We could simply state that if reloc is used on one of the identifiers introduced in the structured binding syntax, and that said identifier is not ref-qualified, then we use the new APIs to construct individual complete objects instead of structured bindings. I don't know if that's reasonable as it implies searching in the rest of the function body to know how to interpret that first statement.

Another way would be to have a new statement: `auto reloc [x, y] = foo();` (or `auto &< [x, y] = foo();`...) to clearly mark that we want to split into individual objects. This best expresses the intent, and would not break existing code.
 
Instead, consider: `std::decompose` is accessing (on behalf of its caller) each direct subobject (base and data member) that is returned. But it is also accessing the *other* direct subobjects that it does not return, in order to destroy them.  So let's say that to call std::decompose, you must have access to each direct subobject, including those that you don't request. (Plus their relocators or destructors, respectively.)

Then `auto [p] = std::decompose<&PainterWithGuard::_p>(reloc painterWithGuard);` would be ill-formed because in that context, `painterWithGuard._guard` is ill-formed.

Do you think this would work?

But if _guard were declared as public by mistake then all those safeties are bypassed and std::decompose will cause trouble.

In that case, aggregate-style structured binding would likely also work. And that's definitely the class author's fault.

Yes but it would not break things the way std::decompose does. (type may be movable but not decomposable).
 
This also limits the use of std::decompose to the class implementation and friends. It is not necessarily a bad thing as it requires the owner to know of the class internals (or at least to be in the position of knowing...). Besides I expect the main use of std::decompose to be from the new special get_bindings function.

Yes, and that customization point (or some `get_all`, `get<index_sequence<I...>>`, etc.) would be expected to be a member or friend.

That could work. BTW I am more inclined to give it another name than `get` as we could have a tuple that contains an index_sequence as parameter, and then we don't know what std::get would refer to.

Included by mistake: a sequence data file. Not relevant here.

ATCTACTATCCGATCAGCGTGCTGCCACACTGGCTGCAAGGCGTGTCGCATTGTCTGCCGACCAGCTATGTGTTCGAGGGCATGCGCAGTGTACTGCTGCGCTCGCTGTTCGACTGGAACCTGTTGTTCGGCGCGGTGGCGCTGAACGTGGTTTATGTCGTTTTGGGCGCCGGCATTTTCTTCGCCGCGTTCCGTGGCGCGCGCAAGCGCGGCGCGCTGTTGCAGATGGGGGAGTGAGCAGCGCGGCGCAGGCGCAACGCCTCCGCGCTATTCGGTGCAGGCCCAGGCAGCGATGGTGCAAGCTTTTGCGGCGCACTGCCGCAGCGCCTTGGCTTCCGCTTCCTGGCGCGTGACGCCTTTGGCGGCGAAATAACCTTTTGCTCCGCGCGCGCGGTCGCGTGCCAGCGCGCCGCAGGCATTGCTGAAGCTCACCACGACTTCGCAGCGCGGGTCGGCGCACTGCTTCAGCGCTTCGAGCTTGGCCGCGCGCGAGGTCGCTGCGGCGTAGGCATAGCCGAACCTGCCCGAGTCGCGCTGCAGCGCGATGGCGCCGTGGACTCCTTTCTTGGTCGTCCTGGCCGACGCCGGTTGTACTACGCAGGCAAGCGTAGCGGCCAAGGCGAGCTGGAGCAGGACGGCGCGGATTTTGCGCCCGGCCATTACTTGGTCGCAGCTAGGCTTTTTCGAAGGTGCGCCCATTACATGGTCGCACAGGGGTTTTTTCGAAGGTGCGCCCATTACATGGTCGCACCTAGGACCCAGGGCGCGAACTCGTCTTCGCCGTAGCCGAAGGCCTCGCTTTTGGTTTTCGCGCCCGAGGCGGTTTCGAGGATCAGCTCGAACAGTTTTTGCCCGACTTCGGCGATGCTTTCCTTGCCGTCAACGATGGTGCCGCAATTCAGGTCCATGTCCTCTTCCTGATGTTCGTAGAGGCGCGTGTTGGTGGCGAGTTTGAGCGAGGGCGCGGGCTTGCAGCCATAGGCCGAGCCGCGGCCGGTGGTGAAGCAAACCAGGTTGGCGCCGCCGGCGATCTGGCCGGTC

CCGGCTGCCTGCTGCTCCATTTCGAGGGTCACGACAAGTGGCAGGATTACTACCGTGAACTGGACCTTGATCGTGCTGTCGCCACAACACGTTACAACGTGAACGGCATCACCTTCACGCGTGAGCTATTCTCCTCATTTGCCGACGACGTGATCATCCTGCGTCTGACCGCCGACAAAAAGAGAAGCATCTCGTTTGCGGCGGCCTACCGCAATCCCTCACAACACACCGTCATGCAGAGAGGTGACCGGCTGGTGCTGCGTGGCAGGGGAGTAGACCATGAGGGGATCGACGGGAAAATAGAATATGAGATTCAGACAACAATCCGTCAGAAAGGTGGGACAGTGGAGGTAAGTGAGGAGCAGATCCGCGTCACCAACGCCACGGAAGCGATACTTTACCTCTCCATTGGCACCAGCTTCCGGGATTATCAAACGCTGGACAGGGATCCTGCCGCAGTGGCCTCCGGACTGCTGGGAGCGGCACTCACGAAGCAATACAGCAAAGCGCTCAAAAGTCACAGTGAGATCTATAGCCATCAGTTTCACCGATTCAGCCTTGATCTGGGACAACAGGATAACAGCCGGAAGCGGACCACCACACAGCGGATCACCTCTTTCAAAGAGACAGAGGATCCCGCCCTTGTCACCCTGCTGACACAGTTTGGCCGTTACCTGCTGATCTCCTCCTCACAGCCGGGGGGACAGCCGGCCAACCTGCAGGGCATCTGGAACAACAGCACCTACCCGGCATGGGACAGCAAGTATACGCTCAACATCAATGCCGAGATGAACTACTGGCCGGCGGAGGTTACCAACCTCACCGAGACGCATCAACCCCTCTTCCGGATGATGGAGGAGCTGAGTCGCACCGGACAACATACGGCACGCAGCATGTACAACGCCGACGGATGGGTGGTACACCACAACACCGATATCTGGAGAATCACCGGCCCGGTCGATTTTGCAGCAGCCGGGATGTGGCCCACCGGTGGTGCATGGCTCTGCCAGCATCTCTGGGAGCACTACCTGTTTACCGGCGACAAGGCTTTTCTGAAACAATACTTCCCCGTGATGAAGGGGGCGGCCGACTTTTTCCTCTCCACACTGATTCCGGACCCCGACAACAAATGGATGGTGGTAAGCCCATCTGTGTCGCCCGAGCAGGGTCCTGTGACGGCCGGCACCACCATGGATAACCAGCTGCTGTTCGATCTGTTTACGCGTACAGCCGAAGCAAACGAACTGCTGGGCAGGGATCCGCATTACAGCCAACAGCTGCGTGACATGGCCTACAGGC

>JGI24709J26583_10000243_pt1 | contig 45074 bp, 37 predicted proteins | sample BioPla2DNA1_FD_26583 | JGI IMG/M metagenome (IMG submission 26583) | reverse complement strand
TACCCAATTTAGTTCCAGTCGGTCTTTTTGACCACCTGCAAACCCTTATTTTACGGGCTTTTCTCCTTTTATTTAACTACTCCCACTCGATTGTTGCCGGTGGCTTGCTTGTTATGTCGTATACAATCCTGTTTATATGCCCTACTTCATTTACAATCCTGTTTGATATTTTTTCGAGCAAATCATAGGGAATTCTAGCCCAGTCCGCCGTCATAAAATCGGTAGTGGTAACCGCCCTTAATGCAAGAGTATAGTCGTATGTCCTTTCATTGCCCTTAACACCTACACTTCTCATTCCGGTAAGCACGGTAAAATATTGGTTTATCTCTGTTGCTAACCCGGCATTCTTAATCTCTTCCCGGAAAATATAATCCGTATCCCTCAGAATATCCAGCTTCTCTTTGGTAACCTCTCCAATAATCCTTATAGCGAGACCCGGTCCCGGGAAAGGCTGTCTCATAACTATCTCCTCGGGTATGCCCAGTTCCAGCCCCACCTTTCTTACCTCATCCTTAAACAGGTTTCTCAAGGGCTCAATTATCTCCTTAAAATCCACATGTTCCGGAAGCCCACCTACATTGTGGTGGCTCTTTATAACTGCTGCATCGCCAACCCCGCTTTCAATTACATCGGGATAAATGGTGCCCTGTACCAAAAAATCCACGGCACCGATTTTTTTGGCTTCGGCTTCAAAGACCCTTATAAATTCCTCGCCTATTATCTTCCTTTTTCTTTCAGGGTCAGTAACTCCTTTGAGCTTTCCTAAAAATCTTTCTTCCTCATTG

In addition, now that I think of it, the no user-provided special ctors and dtor clause is required to allow structure binding relocation from a class-type. In auto [x, y] = reloc data, data must be a C array (no problem there), a class-type with all data-members coming from the class-type or the same base, or provide a get_binding function that applies recursively. The end result of get_binding must fall into the C array case or the class-type case. For the class-type case, we must be allowed to split the type into individual subobjects, and have again that sort of guarantee that subobjects can be considered individually. Hence this no user-provided special ctors and dtor clause must apply to the class-type. This is the case for whatever std::decompose returns, but it is worth mentioning. And that bit makes me think that this clause should also apply to std::decompose.

Remember, the motivation is for libraries (not necessarily the Standard Library) to be able to write decompositions for their types; in particular, for tuple types. For example, Boost.Tuple should be able to support relocating decomposition without any change to its current ABI or API. So user-provided special member functions must be allowed.

Fair point.
 
I can't feel satisfied with this solution. We end up with two ways of decomposing: std::decompose and the get_binding function. get_binding is still necessary as you can't access nested subobjects from std::decompose, or even generate objects on demand when using structured bindings. And other times get_bindings can be bypassed if the user performs structured binding by calling std::decompose directly. I find this dual approach a bit confusing.

Well, the `get` protocol is for public use, and `std::decompose` for privileged access - although it can be used on aggregate types. Also it'd be useful for prvalue qualified member functions, etc. where previously the "union hack" would have been necessary, e.g.:

template<class T>
T* unique_ptr<T>::release(this unique_ptr self) {
    auto const [ptr] = std::decompose<&unique_ptr::ptr_>(reloc self);
    return ptr;
}

Yes, I agree with that. I worry about mistaken uses of std::decompose for classes where access control is badly designed.